on the defined methods.

> Last thing: In case of a parameterized second argument, do we really
> need a virtual normalizeParam class as parent of all the concrete
> normalizeParam* classes? If so then I guess we would need to have it
> defined in BiocGenerics but I think we should try hard to not start
> defining classes in this package (that could take us too far...)

I would say no, no real need for a base class.

> H.
> On 04/26/2016 03:03 PM, Aaron Lun wrote:
>> Yes, but "monkeyBars" doesn't have quite the same pithiness for a
>> package name.
>> Anyway, the dual dispatch mechanism sounds most interesting. I assume
>> that means we'd have to define some sort of base "normalizeParam" class,
>> and then derive "csawNormParam" and "swingsNormParam" subclasses, so
>> that specific methods can be defined for each signature.
>> - Aaron
>> Martin Morgan wrote:
>>> On 04/26/2016 05:28 PM, Michael Lawrence wrote:
>>>> On Tue, Apr 26, 2016 at 2:16 PM, Martin Morgan
>>>> <martin.morgan at roswellpark.org>  wrote:
>>>>>> On 04/26/2016 04:47 PM, Michael Lawrence wrote:
>>>>>>>> On Tue, Apr 26, 2016 at 11:00 AM, Aaron Lun<alun at wehi.edu.au>
>>> wrote:
>>> ...
>>>>>>>>>> BiocGenerics. However, if some other hypothetical package
>>> (I'll call it
>>>>>>>>>> "swings", for argument's sake) were to define a normalize()
>>> method with a
>>> ...
>>>>>> I like the dual dispatch method quite a bit (but wonder why we get
>>> several
>>>>>> swings but only one csaw? Maybe a csaw implies two participants
>>>>> [though I
>>>>>> think I once in a while csaw-ed alone], so a singular csaw and a
>>>>> pair of
>>>>>> swings balance out?), partly because it's very easy to extend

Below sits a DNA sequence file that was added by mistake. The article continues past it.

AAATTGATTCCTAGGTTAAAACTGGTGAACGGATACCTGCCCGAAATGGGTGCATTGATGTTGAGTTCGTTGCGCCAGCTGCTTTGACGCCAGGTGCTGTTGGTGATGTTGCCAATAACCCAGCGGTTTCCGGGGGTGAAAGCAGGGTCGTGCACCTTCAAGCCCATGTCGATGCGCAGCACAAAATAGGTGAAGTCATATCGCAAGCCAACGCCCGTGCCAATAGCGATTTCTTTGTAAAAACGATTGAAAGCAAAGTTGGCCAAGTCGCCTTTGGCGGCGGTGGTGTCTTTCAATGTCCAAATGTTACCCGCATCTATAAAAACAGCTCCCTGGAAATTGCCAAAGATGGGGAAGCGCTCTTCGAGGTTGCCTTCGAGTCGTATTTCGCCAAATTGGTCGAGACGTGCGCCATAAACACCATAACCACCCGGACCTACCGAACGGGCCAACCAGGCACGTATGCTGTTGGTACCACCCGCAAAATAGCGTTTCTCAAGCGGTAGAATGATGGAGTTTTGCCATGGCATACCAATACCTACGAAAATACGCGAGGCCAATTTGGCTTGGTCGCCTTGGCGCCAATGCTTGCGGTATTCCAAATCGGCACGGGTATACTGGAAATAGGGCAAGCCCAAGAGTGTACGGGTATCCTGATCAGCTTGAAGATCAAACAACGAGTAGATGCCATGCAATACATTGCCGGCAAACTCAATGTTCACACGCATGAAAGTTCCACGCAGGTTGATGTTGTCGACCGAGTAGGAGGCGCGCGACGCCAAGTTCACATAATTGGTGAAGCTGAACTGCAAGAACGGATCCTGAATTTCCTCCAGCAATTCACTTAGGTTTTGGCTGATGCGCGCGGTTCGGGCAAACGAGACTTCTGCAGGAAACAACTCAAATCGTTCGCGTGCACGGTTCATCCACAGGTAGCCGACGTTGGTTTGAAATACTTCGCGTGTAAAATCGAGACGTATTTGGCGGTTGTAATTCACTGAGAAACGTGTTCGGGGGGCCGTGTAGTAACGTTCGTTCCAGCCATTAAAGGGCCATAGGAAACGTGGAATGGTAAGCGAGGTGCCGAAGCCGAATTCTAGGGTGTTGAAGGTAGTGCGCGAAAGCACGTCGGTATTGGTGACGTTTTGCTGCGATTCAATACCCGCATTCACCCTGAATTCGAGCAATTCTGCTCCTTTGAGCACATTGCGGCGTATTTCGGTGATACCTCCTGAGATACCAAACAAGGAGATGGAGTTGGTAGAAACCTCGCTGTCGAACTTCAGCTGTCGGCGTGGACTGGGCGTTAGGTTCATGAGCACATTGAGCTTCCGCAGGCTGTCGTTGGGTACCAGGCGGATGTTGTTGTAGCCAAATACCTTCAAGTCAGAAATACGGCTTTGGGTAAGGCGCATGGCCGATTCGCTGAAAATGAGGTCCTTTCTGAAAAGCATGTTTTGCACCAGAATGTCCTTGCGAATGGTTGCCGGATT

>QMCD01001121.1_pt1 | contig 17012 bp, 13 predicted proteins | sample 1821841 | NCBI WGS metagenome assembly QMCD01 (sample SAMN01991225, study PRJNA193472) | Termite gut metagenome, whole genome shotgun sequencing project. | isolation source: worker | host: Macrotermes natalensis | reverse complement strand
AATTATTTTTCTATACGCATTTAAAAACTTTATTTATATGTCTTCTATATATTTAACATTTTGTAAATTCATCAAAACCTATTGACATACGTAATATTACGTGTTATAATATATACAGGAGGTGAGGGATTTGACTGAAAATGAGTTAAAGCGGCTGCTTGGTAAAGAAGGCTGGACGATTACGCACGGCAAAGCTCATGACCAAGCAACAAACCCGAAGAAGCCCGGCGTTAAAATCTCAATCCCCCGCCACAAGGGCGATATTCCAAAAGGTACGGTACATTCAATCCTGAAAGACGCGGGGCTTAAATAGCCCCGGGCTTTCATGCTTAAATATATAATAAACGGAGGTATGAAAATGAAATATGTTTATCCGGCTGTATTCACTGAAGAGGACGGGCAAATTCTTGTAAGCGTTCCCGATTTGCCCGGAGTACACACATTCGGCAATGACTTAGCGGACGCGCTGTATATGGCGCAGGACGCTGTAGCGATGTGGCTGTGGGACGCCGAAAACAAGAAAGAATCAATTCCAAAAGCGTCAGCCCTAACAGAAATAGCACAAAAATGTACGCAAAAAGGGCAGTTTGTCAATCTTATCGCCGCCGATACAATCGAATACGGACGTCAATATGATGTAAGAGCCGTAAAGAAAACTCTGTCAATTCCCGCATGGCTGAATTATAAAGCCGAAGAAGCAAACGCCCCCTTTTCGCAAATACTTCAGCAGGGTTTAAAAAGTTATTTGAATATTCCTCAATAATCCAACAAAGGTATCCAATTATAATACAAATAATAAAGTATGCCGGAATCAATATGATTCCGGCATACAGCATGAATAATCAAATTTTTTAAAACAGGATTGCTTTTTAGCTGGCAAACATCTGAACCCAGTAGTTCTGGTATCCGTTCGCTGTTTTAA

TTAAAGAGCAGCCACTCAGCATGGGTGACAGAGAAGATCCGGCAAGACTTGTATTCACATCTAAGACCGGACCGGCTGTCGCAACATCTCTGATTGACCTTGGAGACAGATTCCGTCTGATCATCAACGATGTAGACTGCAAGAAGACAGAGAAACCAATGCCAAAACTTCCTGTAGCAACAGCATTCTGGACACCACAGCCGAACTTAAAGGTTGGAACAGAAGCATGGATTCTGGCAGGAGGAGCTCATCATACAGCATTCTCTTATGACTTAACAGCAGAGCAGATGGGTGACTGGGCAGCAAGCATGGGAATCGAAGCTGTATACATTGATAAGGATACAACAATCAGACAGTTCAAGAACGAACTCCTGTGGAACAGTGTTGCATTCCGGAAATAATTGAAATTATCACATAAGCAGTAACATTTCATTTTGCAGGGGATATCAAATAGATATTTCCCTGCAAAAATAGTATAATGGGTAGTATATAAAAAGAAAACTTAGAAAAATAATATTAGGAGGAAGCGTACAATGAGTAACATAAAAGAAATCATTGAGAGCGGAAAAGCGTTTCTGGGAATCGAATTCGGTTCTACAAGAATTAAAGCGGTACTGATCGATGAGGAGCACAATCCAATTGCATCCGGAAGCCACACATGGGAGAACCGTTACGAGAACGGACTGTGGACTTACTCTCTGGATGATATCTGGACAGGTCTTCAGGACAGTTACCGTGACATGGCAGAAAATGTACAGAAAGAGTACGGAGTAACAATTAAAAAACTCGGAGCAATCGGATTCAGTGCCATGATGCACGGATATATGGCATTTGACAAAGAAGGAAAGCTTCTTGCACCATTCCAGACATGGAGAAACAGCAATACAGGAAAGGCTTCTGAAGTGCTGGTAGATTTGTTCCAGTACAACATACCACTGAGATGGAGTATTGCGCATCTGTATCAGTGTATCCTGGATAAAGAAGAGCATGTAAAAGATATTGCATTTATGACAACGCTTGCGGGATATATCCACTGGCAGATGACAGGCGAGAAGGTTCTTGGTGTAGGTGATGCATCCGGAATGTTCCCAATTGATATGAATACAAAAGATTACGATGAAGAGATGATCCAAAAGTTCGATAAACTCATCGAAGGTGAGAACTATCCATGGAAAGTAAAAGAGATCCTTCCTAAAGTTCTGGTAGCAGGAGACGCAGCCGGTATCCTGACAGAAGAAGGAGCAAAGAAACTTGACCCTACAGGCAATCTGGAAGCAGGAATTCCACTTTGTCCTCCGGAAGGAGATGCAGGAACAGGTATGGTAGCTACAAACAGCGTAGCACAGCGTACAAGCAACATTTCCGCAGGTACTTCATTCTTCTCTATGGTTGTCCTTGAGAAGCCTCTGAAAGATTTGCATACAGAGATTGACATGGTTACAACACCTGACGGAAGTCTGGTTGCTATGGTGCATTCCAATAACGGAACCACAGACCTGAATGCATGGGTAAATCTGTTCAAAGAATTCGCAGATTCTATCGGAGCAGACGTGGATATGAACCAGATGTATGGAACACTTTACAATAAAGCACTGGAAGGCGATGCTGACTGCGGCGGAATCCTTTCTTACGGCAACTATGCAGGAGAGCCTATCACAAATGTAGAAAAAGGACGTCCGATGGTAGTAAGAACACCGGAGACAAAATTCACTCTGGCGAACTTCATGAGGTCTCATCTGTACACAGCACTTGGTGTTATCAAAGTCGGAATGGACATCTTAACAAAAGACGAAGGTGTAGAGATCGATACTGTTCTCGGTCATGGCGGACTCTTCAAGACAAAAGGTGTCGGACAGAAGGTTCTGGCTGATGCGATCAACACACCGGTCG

>>>>> (write another
>>>>>> method) and the second argument can be either lightweight or
>>>>> parameterized.
>>>> I could go along with the dual dispatch. "Swings" is short for "Set of
>>>> swings". Usually, there are several swings in a row, but only one
>>>> see-saw.
>>> Googling for "how many swings per see-saw" took me to
>>>    https://www.cpsc.gov//PageFiles/108601/playgrnd.pdf
>>> where it is apparent that swings are much more dangerous than see-saws
>>> (e.g., 51 matches for "swing" versus 4 for "see-saw"; "Swings ... were
>>> involved in about 19 ... percent of injuries ... See-saws accounted
>>> for about three percent"; "Homemade rope, tire, or tree swings were
>>> also involved in a number of hanging deaths" [no mention of death by
>>> see-saw]).
>>> I think for the sake of our users, especially our younger users, we do
>>> not want to consider swings, or even methods on swings, further.
>>> Martin
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> --
> Hervé Pagès
> Program in Computational Biology
> Division of Public Health Sciences
> Fred Hutchinson Cancer Research Center
> 1100 Fairview Ave. N, M1-B514
> P.O. Box 19024
> Seattle, WA 98109-1024
> E-mail: hpages at fredhutch.org
> Phone:  (206) 667-5791
> Fax:    (206) 667-1319